Young girl caring for disabled older sister

October 22, 2007 at 11:01 am | Posted in Articles | Leave a comment

 This fairly standard case study of a family looking after one of their own who has a disability featured in the Herald Sun on Saturday. 

October 20, 2007 12:00am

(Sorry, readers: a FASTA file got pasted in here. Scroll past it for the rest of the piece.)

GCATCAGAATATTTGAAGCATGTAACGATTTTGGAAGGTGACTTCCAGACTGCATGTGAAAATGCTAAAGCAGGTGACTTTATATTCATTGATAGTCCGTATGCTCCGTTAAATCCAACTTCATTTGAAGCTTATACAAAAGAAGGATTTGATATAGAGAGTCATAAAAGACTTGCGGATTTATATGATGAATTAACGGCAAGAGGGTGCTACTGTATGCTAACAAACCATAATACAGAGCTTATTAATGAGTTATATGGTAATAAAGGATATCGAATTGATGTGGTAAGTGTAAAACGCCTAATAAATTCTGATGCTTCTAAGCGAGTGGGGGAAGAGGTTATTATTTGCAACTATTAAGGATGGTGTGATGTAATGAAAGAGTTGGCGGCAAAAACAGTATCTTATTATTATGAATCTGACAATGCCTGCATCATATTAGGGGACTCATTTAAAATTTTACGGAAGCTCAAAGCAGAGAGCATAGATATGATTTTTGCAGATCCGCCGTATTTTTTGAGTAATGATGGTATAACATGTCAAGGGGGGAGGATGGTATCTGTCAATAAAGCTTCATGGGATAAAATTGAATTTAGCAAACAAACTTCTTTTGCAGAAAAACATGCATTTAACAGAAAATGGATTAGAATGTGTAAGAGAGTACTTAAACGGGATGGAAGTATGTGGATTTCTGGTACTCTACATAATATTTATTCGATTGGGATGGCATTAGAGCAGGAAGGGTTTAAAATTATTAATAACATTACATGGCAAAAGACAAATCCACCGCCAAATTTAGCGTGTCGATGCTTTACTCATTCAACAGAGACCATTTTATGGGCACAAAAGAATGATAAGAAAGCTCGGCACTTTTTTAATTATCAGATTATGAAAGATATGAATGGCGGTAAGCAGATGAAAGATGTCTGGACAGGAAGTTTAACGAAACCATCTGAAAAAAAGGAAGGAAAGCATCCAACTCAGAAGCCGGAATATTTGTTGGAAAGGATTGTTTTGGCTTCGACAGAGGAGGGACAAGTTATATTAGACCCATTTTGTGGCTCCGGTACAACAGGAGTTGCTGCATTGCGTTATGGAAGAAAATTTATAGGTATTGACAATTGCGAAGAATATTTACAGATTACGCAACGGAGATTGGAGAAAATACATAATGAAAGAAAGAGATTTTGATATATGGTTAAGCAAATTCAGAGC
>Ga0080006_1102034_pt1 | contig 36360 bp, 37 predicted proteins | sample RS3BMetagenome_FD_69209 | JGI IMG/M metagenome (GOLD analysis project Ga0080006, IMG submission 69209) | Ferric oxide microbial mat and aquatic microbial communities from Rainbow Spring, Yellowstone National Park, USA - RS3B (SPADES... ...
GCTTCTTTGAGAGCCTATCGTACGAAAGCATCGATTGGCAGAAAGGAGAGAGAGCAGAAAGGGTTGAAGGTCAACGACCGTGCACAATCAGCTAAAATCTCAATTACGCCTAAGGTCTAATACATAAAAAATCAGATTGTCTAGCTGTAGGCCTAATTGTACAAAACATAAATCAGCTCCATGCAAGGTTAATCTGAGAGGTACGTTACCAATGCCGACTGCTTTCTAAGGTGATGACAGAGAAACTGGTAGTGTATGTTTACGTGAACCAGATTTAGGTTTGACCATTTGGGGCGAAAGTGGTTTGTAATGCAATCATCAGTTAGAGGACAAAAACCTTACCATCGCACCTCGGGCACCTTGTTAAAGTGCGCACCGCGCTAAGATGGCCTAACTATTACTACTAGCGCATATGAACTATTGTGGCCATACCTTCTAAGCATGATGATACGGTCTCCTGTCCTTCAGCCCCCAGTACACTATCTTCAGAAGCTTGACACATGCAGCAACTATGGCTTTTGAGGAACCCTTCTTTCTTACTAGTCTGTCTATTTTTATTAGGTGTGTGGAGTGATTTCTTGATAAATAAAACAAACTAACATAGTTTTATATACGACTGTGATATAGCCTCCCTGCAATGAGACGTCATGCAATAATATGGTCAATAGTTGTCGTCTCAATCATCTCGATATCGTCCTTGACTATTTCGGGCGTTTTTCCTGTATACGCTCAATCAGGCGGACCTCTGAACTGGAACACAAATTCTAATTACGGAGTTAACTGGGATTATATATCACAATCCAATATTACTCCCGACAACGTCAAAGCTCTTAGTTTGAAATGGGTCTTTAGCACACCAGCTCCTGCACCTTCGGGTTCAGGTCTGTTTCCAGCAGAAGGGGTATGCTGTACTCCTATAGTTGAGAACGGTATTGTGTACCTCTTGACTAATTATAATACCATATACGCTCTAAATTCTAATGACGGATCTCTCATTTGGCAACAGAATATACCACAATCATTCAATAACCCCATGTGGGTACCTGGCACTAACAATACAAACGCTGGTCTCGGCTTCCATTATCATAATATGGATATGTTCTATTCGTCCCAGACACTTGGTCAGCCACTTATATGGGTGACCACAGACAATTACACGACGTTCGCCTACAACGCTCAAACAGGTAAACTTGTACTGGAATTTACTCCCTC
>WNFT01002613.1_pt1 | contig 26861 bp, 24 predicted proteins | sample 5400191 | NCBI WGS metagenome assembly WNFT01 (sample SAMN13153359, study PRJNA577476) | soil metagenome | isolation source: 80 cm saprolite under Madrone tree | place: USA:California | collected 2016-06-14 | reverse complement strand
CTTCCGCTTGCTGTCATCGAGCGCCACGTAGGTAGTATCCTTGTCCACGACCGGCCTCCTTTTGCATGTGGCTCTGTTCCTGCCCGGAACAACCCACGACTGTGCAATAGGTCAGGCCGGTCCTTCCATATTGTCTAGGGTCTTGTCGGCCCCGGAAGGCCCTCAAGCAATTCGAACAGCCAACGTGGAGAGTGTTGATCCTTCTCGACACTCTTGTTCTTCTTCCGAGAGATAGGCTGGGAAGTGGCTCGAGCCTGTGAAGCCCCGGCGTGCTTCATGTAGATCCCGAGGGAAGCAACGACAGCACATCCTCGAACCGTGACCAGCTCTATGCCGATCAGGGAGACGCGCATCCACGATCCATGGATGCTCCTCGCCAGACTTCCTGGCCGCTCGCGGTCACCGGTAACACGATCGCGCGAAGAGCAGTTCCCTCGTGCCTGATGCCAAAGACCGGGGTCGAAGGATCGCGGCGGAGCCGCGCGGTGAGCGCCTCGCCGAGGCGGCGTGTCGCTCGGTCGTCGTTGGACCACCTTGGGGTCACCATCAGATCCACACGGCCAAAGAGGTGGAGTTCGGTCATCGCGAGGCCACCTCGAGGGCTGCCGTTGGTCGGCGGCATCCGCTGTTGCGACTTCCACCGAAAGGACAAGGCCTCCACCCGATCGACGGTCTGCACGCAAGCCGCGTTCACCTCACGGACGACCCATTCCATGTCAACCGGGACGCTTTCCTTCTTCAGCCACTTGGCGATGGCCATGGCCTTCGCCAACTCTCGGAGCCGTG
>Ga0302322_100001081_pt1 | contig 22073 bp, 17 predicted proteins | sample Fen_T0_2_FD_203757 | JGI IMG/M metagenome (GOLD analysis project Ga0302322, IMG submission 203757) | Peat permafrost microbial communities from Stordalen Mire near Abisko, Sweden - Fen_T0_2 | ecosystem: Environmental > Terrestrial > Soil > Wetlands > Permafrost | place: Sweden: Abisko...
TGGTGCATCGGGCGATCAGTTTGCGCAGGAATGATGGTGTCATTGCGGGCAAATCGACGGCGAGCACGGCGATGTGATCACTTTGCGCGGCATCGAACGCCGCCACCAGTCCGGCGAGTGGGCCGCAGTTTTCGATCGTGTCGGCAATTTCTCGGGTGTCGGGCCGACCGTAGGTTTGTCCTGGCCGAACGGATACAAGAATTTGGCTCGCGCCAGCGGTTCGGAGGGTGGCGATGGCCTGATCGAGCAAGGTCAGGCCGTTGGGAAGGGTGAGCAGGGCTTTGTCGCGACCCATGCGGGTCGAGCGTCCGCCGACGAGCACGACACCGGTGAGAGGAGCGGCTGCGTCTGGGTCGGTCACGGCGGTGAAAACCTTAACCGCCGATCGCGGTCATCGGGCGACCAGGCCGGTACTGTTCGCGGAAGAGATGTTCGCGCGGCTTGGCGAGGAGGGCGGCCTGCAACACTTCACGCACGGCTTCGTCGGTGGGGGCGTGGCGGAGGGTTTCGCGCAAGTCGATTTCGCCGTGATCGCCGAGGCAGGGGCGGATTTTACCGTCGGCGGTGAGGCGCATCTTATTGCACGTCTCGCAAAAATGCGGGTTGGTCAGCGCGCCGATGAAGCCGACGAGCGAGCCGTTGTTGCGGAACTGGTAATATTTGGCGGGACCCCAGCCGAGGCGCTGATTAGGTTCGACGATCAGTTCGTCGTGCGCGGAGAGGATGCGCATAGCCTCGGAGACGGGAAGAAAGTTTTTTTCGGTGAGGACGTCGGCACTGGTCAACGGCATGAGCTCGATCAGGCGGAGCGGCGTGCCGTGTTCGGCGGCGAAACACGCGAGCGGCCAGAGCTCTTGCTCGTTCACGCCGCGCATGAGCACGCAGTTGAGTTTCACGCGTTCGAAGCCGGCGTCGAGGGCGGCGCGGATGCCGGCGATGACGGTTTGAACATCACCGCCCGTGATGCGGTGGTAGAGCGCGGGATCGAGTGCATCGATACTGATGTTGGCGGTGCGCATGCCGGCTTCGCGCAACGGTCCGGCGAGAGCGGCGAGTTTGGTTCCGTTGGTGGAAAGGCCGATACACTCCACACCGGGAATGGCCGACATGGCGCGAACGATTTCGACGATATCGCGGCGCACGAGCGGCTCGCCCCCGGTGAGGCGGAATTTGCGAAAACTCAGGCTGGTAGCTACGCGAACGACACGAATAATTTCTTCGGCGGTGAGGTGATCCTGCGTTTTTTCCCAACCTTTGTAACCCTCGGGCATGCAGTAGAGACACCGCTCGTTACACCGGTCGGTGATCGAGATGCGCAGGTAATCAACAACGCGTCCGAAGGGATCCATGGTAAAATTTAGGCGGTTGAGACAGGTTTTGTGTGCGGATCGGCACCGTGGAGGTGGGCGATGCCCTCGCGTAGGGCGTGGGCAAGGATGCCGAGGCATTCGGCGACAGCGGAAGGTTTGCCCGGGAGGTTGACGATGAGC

TWELVE-year-old Elisha Catlow is speaking to an audience of several hundred adults at Hawthorn Town Hall this afternoon. She won’t be nervous. She has done a power of speaking over the years, and the subject is close to her heart. The year 6 student from Balwyn will be talking about her sister, Amanda. The bond between them is more than blood — Elisha regularly takes care of Amanda, 19, who is significantly disabled with tuberous sclerosis, and is totally dependent on others for all her needs. Their mother, Cathy, is Amanda’s primary carer, but when Cathy had gastro last month, at the same time as dad Michael had shingles, Elisha took over. She knows first-hand how the shortage of respite care for people with disabilities puts stress on their families. That is why she volunteered to tell her story at today’s disability forum run by Yooralla as part of Carers Week. Elisha says people and policy-makers need to understand how difficult it is for the families of disabled people. The Catlow family are typical of what Yooralla chief executive Bryan Woodforde describes as the “increasingly unrealistic expectation” placed on family carers. “There is an extraordinary crisis in carers that nobody wants to talk about,” Woodforde says. “We currently have the greatest generation of carers in history, providing services with an economic value of more than $30 billion, but the world is changing and future generations won’t be in a position to provide that level of service. “When the current generation of carers is no longer there, who is going to be paid to do the role, and how?” Elisha Catlow isn’t new to the role of carer or advocate. As social services captain at Strathcona Baptist Girls Grammar, she recently raised more than $1000 for Interchange, a non-profit organisation that helps the families of children with disabilities. When she addressed an Essendon Football Club coterie function at Telstra Dome, $20,000 was raised for Very Special Kids. She has strong opinions, too: “I get mad when people park in disabled spots.” Mostly, though, Elisha is a little girl who likes playing netball and piano, and adores her older sister. “When I come into the room, her eyes light up. I love it,” she says. “We do the little things — hugs, stuff like that. “Her new thing is that she leans out for kisses. She has started pursing her lips.” Amanda cannot speak, and has the intellectual development of an eight-month-old baby. While Elisha helps with daily tasks, Cathy is full-time carer responsible for all her needs, including feeding, bathing, dressing, turning and toileting Amanda. Michael Catlow works long hours in the recruitment industry to keep the family together. The Catlows have purpose-built their house so it is suitable for Amanda, and for ambulance trolleys, and have installed closed circuit TV so they can watch Amanda in her bedroom. They say the personal and financial pressure on them has become even greater since Amanda reached 18, and no longer qualifies for respite care given to disabled children. Now they must rely on three hours of in-home assistance three nights a week through Boroondara Council, which Cathy says barely allows her time to take Elisha to netball. “It’s ironic that we are still the parents of a child with a disability, and our daughter has the intellect and support needs of a baby, but because her actual age is over 18 we’ve been stripped of most of the services we could previously access,” she says. The Catlows get support from Yooralla, through its Pendle St Respite House, but getting predictable respite care has become increasingly difficult. “We long to have a break, more than just a few days — something like what people call a holiday,” says Cathy. Michael says the family are but one of many struggling under the lack of respite opportunities for families of adults with a disability. “Governments say they have no money,” he says. “Then they go and spend $50 million on the Commonwealth Games opening ceremony and another $50 million on the closing ceremony. “The Government says it wants care to be more home-based, but the resources to do that have actually become less.” Cathy says: “I’m 51 and still changing nappies. “I feel like I haven’t had a life for 19 years. “At some point, I feel we’re going to break down. We’re not going to last.” Elisha says she tries not to think about the future. “I never want Amanda to go into a home,” she says. “If that happened, I’d have to go with her.”

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